The History of Hoover Reservoir
The following history is an extract from a report by Columbus done to create the "Hoover Management Plan" in 1990.
*Note that some items are no longer accurate (an example is that the current horsepower limit as of 2020 is 10 mph).
Hoover Reservoir, located north of State Route 161 and east of Sunbury Road, is part of the Big Walnut Watershed which in turn is part of the Scioto River Watershed Basin. Hoover is the City of Columbus' largest water storage pool. This reservoir was named after Charles Hoover, one of the first superintendents of the Columbus Water Division. A dedication plaque is located at the west end of the dam. Built between 1952 and 1955, Hoover is an earth-filled dam with an ogee* concrete spill way. Al though the dam is not hydro-electric, provisions have been built into its structure (also in Griggs and O'Shaughnessy Dams) to allow it to be converted to produce hydro-electric power at some future time. O'Shaughnessy has been converted and is producing power. Griggs also has the potential to produce electrical power.
The dam structure of Hoover is 2,583 feet long, 680 feet of which is the spillway. It took 180,000 cubic yards of concrete and 591,500 cubic yards of earth to construct the dam structure. Contracted by Burgess and Niple Company, this project cost $7.3 million at the time of construction. The dam structure is 90 feet high, 83 feet wide at the base and the reservoir took 5 months to fill with water.
The reservoir is 8.75 miles long and 1.5 miles wide at the widest point. By 1954, the City had acquired 4,600 acres of land for the project. Today the City land around the reservoir totals 1,780 acres. The maximum elevation of the water level (holding capacity) of the reservoir was 890 feet above sea level. With the addition of crest-gates in 1969, the water level capacity could potentially rise to 898 feet above sea level. The volume of water contained at the 890 level is 19.7 billion gallons; also measured as 60,000 acre feet with 2,825 surface water acres. At 898 elevation, holding capacity is 27.8 billion gallons of water or 86,000 acre feet with 3,570 surface water acres. The average water capacity is held at 893 feet of elevation holding 22.4 billion gallons with 3,073 surface water acres. The lowest recorded water level was 868 feet in 1965 or 22 feet below the spillway.
Hoover Reservoir releases 120 million gallons of water per day into Big Walnut Creek of which only 110 million gallons is treated for consumption leaving 10 million gallons per day for Big Walnut Creek. The water is treated from Hoover at the Morse Road Water Treatment Pl ant some 3 1/2 miles downstream. The water velocity released from the dam ranges from 9 to 16 cubic feet of water per second. Hoover Reservoir contains 60% of all the water used by Columbus. Of all the water treatment facilities in Columbus, the water flow from Hoover is the least expensive to treat. Presently, a proposal exists to build a 54 inch pipe from the dam to the Morse Road Treatment Plant to feed water directly to the plant without expensive electric pumping from the creek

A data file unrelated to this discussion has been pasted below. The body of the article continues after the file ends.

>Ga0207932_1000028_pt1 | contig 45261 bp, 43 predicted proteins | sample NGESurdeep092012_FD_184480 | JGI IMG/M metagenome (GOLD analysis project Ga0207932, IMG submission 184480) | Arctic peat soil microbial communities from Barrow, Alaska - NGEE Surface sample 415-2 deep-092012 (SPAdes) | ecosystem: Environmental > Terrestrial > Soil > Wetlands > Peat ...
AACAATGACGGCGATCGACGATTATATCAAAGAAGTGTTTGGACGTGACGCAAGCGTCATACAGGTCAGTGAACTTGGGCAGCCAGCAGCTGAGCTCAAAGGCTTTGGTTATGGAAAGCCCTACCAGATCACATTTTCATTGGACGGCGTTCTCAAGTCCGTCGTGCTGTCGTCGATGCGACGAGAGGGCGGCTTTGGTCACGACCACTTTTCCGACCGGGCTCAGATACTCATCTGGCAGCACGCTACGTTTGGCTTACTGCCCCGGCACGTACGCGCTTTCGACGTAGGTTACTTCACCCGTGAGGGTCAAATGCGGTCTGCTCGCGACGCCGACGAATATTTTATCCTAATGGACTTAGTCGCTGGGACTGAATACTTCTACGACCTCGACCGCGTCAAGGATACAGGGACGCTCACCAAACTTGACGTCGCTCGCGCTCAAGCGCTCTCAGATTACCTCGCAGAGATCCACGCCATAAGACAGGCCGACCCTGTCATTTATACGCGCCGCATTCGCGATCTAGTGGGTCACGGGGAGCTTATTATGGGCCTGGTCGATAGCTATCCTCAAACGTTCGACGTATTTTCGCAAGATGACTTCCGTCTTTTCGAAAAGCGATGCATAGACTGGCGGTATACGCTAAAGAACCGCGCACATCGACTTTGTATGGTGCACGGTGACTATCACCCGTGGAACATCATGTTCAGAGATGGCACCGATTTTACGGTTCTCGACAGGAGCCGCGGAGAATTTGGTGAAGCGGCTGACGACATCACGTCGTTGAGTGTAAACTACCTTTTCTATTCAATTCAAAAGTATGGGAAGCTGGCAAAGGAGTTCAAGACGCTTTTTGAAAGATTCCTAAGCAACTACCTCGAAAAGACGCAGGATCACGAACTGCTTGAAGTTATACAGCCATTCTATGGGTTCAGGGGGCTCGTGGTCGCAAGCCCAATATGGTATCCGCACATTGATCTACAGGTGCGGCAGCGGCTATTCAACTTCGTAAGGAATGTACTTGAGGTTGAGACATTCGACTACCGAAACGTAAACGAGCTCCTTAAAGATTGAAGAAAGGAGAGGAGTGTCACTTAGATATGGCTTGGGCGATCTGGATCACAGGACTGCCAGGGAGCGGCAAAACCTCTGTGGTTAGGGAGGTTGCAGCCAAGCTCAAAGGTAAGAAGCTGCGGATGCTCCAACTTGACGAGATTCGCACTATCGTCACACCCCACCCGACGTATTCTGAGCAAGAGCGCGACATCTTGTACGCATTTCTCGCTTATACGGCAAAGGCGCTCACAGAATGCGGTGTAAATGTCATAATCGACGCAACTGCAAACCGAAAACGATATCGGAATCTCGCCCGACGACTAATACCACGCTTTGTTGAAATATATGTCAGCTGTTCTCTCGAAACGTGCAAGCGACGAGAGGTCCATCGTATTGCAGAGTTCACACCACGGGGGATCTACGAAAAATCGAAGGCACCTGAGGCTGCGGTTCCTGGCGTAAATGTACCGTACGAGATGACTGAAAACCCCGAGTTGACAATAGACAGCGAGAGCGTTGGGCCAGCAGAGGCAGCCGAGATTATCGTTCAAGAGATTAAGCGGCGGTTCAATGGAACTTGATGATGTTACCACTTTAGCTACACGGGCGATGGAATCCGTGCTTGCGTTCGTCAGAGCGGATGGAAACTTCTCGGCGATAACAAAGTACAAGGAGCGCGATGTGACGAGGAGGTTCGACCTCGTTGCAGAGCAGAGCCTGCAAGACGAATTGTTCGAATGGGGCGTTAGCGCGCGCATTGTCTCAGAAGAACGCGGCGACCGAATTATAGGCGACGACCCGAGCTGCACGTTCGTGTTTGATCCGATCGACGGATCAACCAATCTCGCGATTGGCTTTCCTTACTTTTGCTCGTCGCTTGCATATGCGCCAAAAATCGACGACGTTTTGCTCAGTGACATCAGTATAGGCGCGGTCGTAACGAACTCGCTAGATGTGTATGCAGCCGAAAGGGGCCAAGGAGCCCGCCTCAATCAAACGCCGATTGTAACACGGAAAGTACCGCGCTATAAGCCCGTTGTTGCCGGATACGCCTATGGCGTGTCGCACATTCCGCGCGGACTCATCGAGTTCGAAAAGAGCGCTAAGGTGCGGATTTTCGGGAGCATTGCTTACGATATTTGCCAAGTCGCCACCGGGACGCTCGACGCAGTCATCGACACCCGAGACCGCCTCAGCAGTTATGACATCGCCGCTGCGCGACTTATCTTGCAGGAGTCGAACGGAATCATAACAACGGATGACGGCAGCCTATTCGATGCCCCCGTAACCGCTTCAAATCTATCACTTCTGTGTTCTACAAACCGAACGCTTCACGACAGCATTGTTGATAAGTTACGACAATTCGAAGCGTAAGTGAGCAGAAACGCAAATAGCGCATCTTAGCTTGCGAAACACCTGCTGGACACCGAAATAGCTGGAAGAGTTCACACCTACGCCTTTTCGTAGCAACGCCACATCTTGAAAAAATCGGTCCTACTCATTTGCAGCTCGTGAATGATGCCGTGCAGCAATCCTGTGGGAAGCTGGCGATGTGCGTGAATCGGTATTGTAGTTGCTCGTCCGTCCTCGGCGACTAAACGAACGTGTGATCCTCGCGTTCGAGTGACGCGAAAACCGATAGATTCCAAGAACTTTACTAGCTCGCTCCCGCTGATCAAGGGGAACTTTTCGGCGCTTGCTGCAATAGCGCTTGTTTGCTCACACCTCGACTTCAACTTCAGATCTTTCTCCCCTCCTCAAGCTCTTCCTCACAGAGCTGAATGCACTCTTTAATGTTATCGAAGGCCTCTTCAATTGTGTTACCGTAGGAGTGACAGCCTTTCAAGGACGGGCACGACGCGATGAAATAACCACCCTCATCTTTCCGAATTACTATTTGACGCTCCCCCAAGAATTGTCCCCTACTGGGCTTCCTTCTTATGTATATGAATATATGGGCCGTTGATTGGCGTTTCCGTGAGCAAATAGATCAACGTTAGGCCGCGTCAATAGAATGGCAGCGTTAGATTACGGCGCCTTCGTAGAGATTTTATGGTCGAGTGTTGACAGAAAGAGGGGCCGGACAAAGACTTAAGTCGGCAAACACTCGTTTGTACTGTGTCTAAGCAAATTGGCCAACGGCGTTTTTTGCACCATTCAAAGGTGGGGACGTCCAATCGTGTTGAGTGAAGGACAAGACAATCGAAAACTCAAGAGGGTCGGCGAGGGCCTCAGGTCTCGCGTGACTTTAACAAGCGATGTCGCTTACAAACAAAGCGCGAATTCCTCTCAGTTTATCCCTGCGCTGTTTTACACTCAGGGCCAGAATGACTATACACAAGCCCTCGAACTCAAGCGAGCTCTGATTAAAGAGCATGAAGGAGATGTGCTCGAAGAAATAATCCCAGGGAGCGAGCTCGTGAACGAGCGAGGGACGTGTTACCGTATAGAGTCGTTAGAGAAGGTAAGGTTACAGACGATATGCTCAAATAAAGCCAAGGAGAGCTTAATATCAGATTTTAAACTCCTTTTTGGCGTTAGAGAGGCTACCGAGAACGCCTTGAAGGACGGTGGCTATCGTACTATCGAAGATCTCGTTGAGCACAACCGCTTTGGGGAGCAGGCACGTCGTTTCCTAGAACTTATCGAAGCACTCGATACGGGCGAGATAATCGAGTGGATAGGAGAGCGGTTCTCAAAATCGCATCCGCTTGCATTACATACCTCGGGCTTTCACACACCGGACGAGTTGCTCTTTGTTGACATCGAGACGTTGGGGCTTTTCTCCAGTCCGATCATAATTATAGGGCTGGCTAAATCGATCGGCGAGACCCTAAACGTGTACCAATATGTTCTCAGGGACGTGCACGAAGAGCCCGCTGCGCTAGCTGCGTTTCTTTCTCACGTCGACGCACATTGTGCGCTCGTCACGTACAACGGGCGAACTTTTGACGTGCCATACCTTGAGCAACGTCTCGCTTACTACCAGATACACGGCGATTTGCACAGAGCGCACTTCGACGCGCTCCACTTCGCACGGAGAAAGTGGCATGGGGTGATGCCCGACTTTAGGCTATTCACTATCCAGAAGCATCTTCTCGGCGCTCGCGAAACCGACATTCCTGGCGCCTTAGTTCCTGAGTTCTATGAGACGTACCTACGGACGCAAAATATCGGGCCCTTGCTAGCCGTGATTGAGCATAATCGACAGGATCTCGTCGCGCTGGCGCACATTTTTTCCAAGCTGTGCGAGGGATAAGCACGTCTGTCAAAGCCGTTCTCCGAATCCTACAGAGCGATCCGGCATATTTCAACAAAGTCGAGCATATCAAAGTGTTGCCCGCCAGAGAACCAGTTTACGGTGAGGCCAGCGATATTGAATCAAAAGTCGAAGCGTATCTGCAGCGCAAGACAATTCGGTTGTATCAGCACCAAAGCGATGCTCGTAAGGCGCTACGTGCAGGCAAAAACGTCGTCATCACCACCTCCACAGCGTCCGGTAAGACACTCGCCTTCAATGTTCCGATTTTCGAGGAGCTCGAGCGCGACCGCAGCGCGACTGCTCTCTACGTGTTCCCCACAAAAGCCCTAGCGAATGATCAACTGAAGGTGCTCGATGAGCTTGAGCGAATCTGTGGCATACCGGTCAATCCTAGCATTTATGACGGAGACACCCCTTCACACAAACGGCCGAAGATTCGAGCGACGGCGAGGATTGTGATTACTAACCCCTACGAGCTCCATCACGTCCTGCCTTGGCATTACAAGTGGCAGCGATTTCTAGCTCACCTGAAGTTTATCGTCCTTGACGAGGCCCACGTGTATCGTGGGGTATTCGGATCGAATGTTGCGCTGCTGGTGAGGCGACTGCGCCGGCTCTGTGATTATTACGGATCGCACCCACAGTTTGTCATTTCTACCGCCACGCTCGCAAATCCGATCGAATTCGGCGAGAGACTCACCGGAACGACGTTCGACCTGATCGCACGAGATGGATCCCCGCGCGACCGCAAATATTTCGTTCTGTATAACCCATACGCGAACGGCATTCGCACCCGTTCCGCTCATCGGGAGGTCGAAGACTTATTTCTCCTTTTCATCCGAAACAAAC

as is now done.
This would also reduce mud, silt and nitrates (turbidity) in the creek water. A pipe to carry water from Alum Creek State Reservoir some 6 mil es northwest of Hoover Dam was built in the late 1960's to be used as a supplemental supply of water in case of a water shortage emergency. Alum Creek State Reservoir was constructed primarily for flood control and not as a water storage pool.
Erosion of shoreline is a significant problem at Hoover Reservoir and to help control the erosion, the Water Division uses large rocks (rip-rap) placed on the steep banks (mostly the east side).
As a recreational and boating facility, Hoover provides opportunities for boating, sailing, sailboarding, and fishing. Boats are restricted to no more than a six (now 10) horsepower motor and no swimming is permitted. Park facilities at Hoover include a campground, boat docks, staking areas, launch ramps and a wide variety of day-use facilities. Many species of fish and wildlife thrive in and along the reservoir. Fishermen may find many species of game fish including bass, catfish, perch, saugeye and occasionally Muskie. A Nature Preserve has been established since 1988 to protect sensitive areas where rare birds and plants have been identified.
The water and affiliated -responsibilities regarding water consumption and quality are under the jurisdiction of the Columbus Water Division. The parkland surrounding the reservoir is managed by the Columbus Recreation and Parks Department.
Hoover Reservoir represents 40.4% of all parkland within the Columbus Recreation and Parks Department.